NEW YORK (Reuters) - Celldex Therapeutics Inc said its experimental vaccine for the most common type of brain cancer met the main goal of extending survival time for patients without a progression of the disease in a mid-stage trial.
The vaccine rindopepimut or CDX-110 is Celldex’s lead product candidate. The Needham, Massachusetts-based company had faced a setback on it earlier this year when partner Pfizer pulled out from a co-development deal, saying it was no longer a priority for them.
The trial, named ACT III, showed 66 percent of patients had no disease progression at 5.5 months from the start of vaccination, a statistically significant increase over a predetermined progression-free rate estimate of 53 percent, with standard of care.
The study had 65 patients suffering from newly diagnosed glioblastoma multiforme (GBM) tumors who started vaccination with rindopepimut at about three months post-diagnosis.
The vaccine was well-tolerated, with local reactions at the injection site being the most common adverse event.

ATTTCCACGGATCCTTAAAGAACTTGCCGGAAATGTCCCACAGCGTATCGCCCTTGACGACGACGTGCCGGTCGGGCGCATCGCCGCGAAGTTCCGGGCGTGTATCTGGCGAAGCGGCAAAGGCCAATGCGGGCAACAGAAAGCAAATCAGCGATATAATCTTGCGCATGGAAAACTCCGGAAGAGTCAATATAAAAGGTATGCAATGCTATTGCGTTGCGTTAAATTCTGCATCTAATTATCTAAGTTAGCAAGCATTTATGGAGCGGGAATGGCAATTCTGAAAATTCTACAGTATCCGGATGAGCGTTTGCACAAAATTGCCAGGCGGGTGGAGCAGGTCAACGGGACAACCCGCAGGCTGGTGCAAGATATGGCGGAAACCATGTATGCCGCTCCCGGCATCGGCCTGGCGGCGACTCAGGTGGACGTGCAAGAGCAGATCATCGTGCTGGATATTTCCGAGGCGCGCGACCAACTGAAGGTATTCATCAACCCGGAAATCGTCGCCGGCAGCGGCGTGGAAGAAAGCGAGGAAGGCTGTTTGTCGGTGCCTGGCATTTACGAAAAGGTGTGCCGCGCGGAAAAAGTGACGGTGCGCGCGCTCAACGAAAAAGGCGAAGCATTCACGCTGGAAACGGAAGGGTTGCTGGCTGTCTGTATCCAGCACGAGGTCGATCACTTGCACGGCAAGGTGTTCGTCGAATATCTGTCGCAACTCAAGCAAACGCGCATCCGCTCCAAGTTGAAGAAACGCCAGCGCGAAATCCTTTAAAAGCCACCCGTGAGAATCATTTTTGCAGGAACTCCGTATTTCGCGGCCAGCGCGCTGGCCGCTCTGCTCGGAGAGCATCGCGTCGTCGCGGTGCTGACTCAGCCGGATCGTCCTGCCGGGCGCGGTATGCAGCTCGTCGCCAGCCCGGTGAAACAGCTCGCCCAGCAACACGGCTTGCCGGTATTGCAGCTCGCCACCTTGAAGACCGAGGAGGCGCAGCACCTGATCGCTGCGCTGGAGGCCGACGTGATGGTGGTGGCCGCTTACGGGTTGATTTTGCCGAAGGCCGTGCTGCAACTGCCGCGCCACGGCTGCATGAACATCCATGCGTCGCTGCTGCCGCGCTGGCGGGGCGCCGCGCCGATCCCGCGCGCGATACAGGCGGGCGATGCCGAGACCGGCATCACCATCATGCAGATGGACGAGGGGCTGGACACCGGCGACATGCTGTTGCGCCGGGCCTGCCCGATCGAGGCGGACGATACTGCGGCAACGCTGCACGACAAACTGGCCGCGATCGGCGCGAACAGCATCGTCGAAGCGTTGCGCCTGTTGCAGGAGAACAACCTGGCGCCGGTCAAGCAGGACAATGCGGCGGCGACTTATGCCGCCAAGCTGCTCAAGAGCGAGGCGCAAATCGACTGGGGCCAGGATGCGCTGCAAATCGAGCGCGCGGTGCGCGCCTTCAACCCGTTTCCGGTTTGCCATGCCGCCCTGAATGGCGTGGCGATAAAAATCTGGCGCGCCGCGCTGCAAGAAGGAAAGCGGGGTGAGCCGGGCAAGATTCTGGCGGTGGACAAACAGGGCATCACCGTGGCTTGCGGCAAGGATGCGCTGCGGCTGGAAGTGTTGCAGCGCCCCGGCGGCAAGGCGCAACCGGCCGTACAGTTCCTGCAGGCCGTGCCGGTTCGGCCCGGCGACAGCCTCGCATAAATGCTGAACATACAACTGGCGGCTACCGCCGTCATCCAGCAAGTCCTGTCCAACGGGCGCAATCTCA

Rindopepimut targets a specific molecule that is only expressed in cancer cells and can directly lead to cancer cell growth.
The molecule targeted by the vaccine is usually present in 25-30 percent of GBM tumors, the company said.
Celldex’s vaccine is similar to Dendreon’s Provenge, the only FDA-approved cancer vaccine, which treats advanced prostate cancer.
Antigenics is also developing a cancer vaccine, called Oncophage, for kidney cancer and melanoma.
Celldex shares, which tumbled 26 percent to $3.53 on the day Pfizer ended its partnership, have recovered since then and closed at $4.62 on Friday on the Nasdaq, up 5.7 percent.
Reporting by Esha Dey, editing by Matthew Lewis